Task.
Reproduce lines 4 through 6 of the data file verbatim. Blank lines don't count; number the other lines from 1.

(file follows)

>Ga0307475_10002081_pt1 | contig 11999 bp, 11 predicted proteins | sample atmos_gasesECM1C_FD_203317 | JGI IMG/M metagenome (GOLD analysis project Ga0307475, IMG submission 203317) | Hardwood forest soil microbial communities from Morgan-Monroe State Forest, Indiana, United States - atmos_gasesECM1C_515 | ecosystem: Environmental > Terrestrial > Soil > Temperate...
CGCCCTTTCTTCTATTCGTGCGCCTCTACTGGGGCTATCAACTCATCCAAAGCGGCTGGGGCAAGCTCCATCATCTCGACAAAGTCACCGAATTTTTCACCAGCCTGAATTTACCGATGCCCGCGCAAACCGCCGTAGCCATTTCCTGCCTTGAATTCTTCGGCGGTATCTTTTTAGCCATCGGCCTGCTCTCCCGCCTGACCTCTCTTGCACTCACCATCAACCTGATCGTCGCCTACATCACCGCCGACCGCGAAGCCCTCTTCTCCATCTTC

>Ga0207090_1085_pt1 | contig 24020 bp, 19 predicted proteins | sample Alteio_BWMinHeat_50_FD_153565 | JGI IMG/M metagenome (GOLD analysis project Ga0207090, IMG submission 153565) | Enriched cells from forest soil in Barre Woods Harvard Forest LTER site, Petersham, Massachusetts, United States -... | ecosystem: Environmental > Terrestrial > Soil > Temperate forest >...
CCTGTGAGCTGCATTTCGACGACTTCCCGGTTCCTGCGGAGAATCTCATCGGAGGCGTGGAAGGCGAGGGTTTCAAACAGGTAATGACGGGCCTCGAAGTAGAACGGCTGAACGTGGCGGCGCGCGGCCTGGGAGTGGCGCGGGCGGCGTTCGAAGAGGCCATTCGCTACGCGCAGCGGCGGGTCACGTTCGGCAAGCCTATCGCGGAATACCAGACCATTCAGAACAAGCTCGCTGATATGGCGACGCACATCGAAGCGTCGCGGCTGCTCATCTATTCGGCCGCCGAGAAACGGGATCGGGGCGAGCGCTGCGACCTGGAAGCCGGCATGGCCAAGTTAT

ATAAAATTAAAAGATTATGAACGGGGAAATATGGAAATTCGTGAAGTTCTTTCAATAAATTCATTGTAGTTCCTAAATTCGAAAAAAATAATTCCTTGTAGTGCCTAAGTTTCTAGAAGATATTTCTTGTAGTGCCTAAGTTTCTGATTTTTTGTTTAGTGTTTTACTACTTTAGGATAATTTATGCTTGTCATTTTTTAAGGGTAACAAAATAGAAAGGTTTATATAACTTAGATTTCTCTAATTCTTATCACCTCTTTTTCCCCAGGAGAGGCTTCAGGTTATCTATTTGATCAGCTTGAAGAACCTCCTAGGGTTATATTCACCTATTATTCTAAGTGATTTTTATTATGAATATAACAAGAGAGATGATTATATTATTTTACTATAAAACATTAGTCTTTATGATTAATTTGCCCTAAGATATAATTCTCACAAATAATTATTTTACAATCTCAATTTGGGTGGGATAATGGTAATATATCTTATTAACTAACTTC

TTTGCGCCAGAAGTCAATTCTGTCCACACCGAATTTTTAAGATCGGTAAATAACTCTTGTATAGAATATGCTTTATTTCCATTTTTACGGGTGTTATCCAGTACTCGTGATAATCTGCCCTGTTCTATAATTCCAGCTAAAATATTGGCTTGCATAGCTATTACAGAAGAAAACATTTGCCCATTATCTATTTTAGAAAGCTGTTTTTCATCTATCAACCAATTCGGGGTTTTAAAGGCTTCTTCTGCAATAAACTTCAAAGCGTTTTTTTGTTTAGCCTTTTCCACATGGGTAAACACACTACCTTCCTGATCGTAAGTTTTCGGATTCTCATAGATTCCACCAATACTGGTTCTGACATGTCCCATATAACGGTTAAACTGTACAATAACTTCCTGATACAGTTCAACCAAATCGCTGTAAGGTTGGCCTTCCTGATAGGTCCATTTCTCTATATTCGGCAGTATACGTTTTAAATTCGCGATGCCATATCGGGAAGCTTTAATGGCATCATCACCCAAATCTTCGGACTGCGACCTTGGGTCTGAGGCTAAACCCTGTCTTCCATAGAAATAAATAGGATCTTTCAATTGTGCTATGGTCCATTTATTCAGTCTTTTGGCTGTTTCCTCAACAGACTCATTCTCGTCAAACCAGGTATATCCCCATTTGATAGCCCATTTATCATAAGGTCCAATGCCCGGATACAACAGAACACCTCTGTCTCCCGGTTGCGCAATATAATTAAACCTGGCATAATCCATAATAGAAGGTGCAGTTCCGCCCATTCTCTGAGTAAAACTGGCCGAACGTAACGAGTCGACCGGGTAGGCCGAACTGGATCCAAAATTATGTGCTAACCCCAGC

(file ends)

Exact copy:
CCTGTGAGCTGCATTTCGACGACTTCCCGGTTCCTGCGGAGAATCTCATCGGAGGCGTGGAAGGCGAGGGTTTCAAACAGGTAATGACGGGCCTCGAAGTAGAACGGCTGAACGTGGCGGCGCGCGGCCTGGGAGTGGCGCGGGCGGCGTTCGAAGAGGCCATTCGCTACGCGCAGCGGCGGGTCACGTTCGGCAAGCCTATCGCGGAATACCAGACCATTCAGAACAAGCTCGCTGATATGGCGACGCACATCGAAGCGTCGCGGCTGCTCATCTATTCGGCCGCCGAGAAACGGGATCGGGGCGAGCGCTGCGACCTGGAAGCCGGCATGGCCAAGTTAT

ATAAAATTAAAAGATTATGAACGGGGAAATATGGAAATTCGTGAAGTTCTTTCAATAAATTCATTGTAGTTCCTAAATTCGAAAAAAATAATTCCTTGTAGTGCCTAAGTTTCTAGAAGATATTTCTTGTAGTGCCTAAGTTTCTGATTTTTTGTTTAGTGTTTTACTACTTTAGGATAATTTATGCTTGTCATTTTTTAAGGGTAACAAAATAGAAAGGTTTATATAACTTAGATTTCTCTAATTCTTATCACCTCTTTTTCCCCAGGAGAGGCTTCAGGTTATCTATTTGATCAGCTTGAAGAACCTCCTAGGGTTATATTCACCTATTATTCTAAGTGATTTTTATTATGAATATAACAAGAGAGATGATTATATTATTTTACTATAAAACATTAGTCTTTATGATTAATTTGCCCTAAGATATAATTCTCACAAATAATTATTTTACAATCTCAATTTGGGTGGGATAATGGTAATATATCTTATTAACTAACTTC

TTTGCGCCAGAAGTCAATTCTGTCCACACCGAATTTTTAAGATCGGTAAATAACTCTTGTATAGAATATGCTTTATTTCCATTTTTACGGGTGTTATCCAGTACTCGTGATAATCTGCCCTGTTCTATAATTCCAGCTAAAATATTGGCTTGCATAGCTATTACAGAAGAAAACATTTGCCCATTATCTATTTTAGAAAGCTGTTTTTCATCTATCAACCAATTCGGGGTTTTAAAGGCTTCTTCTGCAATAAACTTCAAAGCGTTTTTTTGTTTAGCCTTTTCCACATGGGTAAACACACTACCTTCCTGATCGTAAGTTTTCGGATTCTCATAGATTCCACCAATACTGGTTCTGACATGTCCCATATAACGGTTAAACTGTACAATAACTTCCTGATACAGTTCAACCAAATCGCTGTAAGGTTGGCCTTCCTGATAGGTCCATTTCTCTATATTCGGCAGTATACGTTTTAAATTCGCGATGCCATATCGGGAAGCTTTAATGGCATCATCACCCAAATCTTCGGACTGCGACCTTGGGTCTGAGGCTAAACCCTGTCTTCCATAGAAATAAATAGGATCTTTCAATTGTGCTATGGTCCATTTATTCAGTCTTTTGGCTGTTTCCTCAACAGACTCATTCTCGTCAAACCAGGTATATCCCCATTTGATAGCCCATTTATCATAAGGTCCAATGCCCGGATACAACAGAACACCTCTGTCTCCCGGTTGCGCAATATAATTAAACCTGGCATAATCCATAATAGAAGGTGCAGTTCCGCCCATTCTCTGAGTAAAACTGGCCGAACGTAACGAGTCGACCGGGTAGGCCGAACTGGATCCAAAATTATGTGCTAACCCCAGC